In the current economic climate, inventors, entrepreneurs and businesses of all sizes must be diligent in turning their creativity into marketable products and services.
Part of this process involves understanding the intersection of operations and the full life cycle and protectable scope of intellectual property, focusing on maximizing long-term value and viability. Innovation is not static, and business leaders need to understand and be aware of evolving legal risks related to licensing, product development, due diligence, cyber security, innovation, IP theft and assignment of ownership.
Looking ahead into 2023 and beyond, there are two important technology trends that are distinct but related to the larger intellectual property landscape, which itself is changing in how technologies are protected, either in patenting or in litigation.
Artificial Intelligence and Machine Learning
The first of these technologic trends is the continuing development of artificial intelligence and machine learning (AI/ML) algorithms that will continue to expand application into new products and into the patents that protect the associated intellectual property. Some AI/ML is familiar, such as self-driving automobiles; however, with the continued development of predictive and anticipative algorithms, there will be further developments in this area.
Currently, this technology spans capabilities from interpreting speech and determining the intent or meaning of what someone is saying to increasing a retail store’s ability to predict and anticipate precise details of an individual customer’s purchasing habits.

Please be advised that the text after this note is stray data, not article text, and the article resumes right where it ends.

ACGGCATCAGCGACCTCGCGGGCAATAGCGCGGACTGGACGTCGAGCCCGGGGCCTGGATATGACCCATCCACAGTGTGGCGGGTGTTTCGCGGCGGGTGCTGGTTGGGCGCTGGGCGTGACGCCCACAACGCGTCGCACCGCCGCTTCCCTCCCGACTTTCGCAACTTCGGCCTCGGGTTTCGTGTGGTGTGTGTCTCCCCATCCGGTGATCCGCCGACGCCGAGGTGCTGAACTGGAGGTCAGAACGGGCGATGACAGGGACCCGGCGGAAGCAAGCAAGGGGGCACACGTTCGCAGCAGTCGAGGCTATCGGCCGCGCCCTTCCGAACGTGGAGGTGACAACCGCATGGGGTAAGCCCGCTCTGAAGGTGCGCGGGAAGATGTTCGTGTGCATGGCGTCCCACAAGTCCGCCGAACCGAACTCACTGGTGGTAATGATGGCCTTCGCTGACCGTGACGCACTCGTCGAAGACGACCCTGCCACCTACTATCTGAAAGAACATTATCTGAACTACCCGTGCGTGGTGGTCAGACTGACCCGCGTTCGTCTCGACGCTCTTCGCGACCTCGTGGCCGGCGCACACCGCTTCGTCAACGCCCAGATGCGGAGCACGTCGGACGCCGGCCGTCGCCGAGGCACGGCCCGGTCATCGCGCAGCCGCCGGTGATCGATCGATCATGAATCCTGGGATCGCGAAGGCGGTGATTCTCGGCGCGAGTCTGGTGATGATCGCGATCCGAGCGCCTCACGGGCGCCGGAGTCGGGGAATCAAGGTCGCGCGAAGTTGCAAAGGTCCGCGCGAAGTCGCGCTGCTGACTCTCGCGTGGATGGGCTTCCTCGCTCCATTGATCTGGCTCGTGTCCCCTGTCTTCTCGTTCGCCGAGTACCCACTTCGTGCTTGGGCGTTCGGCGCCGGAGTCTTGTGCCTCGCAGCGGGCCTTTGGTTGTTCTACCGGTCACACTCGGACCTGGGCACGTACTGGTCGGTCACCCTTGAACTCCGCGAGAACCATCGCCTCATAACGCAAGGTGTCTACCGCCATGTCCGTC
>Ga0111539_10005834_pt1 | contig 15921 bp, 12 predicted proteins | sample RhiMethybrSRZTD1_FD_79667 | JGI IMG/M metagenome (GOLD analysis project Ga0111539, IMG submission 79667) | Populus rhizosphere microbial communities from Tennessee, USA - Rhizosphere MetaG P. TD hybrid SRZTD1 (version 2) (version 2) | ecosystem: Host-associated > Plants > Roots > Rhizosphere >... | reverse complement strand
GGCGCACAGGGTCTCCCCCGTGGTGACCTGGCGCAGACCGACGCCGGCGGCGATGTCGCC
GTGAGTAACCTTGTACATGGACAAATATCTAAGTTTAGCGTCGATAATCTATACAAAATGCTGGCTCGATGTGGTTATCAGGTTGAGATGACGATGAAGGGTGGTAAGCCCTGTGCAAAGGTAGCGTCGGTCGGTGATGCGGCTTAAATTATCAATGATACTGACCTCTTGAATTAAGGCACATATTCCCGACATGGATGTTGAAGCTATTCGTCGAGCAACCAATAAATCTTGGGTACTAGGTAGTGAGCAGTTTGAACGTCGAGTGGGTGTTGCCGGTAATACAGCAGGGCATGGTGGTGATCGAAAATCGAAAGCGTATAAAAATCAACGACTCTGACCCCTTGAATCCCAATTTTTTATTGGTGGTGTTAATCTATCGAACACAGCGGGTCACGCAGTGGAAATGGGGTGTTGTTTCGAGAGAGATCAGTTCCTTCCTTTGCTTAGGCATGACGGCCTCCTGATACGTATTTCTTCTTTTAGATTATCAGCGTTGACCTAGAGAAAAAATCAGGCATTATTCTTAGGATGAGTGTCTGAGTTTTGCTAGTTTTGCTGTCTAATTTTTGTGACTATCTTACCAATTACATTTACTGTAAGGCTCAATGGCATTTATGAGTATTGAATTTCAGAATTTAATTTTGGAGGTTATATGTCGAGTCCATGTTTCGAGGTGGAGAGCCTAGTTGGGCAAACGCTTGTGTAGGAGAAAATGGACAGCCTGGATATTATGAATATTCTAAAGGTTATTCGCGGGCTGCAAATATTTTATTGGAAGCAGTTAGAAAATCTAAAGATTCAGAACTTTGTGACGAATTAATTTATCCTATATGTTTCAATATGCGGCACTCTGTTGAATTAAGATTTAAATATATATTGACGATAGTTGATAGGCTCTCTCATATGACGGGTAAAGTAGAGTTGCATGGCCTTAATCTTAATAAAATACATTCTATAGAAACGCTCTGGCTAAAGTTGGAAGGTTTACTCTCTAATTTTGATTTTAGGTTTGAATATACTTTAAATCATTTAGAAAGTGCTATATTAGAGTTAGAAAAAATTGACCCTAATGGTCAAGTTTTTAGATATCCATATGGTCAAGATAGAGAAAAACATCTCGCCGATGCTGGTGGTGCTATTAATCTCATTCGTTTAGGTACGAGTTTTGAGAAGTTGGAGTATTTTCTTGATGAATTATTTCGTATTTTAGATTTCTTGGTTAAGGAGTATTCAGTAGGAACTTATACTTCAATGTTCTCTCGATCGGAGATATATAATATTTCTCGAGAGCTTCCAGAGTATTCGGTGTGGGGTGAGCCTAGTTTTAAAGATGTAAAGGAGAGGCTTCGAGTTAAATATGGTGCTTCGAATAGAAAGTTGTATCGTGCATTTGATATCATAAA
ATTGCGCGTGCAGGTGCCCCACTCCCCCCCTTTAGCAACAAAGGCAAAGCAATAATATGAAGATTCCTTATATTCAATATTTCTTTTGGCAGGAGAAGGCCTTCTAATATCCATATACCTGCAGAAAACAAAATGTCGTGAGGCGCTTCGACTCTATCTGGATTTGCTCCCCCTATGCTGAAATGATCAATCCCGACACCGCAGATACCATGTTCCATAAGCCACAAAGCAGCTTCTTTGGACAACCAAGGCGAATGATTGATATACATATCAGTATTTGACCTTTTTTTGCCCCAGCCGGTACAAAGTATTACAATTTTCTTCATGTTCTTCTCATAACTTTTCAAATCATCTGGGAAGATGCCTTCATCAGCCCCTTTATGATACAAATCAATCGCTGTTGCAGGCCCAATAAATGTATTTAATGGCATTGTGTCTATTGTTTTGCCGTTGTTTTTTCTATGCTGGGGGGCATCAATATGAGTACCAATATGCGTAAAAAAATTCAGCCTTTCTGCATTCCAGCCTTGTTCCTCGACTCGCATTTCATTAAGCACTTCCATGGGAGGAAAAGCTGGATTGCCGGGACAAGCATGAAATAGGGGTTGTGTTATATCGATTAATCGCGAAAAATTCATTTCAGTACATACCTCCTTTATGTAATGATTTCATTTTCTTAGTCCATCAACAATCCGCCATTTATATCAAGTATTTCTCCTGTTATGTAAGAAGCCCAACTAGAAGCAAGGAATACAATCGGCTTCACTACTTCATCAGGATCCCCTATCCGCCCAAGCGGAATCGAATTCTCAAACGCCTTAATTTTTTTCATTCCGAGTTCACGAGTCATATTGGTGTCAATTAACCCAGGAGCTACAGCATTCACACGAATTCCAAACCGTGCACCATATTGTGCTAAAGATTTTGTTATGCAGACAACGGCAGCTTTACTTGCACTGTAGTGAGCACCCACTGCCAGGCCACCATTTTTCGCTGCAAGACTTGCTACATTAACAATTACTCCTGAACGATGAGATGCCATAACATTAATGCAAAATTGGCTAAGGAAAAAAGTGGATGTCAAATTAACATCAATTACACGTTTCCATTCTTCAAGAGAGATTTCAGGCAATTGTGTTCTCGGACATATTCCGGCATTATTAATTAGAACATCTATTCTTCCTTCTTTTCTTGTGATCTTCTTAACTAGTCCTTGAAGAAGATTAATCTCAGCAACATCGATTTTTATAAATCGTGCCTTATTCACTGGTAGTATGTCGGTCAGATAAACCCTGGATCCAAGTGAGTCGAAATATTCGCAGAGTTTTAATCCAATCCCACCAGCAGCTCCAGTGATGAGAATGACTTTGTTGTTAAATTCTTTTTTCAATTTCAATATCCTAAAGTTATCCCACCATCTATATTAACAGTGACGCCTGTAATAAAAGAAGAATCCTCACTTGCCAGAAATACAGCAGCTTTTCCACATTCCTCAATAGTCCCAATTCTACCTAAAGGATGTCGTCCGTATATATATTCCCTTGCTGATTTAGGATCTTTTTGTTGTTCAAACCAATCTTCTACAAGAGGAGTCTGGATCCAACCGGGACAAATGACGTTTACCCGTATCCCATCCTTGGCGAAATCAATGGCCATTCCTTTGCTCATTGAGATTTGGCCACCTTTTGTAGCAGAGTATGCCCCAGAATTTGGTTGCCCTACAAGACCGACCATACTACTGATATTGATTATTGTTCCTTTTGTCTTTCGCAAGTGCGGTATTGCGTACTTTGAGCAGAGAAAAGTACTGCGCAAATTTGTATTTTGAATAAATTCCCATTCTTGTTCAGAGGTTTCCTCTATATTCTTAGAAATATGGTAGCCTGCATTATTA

The power in these AI/ML algorithms will continue to evolve and develop in ways that cannot be foreseen. AI/ML has the potential to be disruptive in the same way that classic industrial technologies sparked the industrial revolution. Associated with the development and application of any new technology is the need to provide the necessary IP protection through patents, and thus we foresee increased associated activity in the IP realm associated with these rapidly developing AI/ML technologies.
Blockchain Technology for Electronic Transactions
The second of these technologic trends is the use of blockchain technologies for electronic transactions.
The anonymity, trust and decentralized nature of this technology with the use of smart contracts inherent to this technology promise to revolutionize how electronic payments are handled in the future. The use of Non-Fungible Tokens, often referred to as NFTs, which use blockchain technology to provide a digital certificate of ownership, are an application of this technology. These can be used, for example, to sell tickets to sports events, or provide evidence of ownership for digital assets such as electronic games or electronic assets.
Central banks are experimenting with the use of Central Bank Digital Currency (CBDC) as a blockchain-based alternative to current physical currency systems. This changing landscape to electronic payment and transaction systems, in similar ways to the AI/ML technologies discussed above, promises a rich landscape for ensuring IP protection for whatever ways these technologies are implemented to make it easier for people to buy things, attend a sporting event or even electronically pay a babysitter.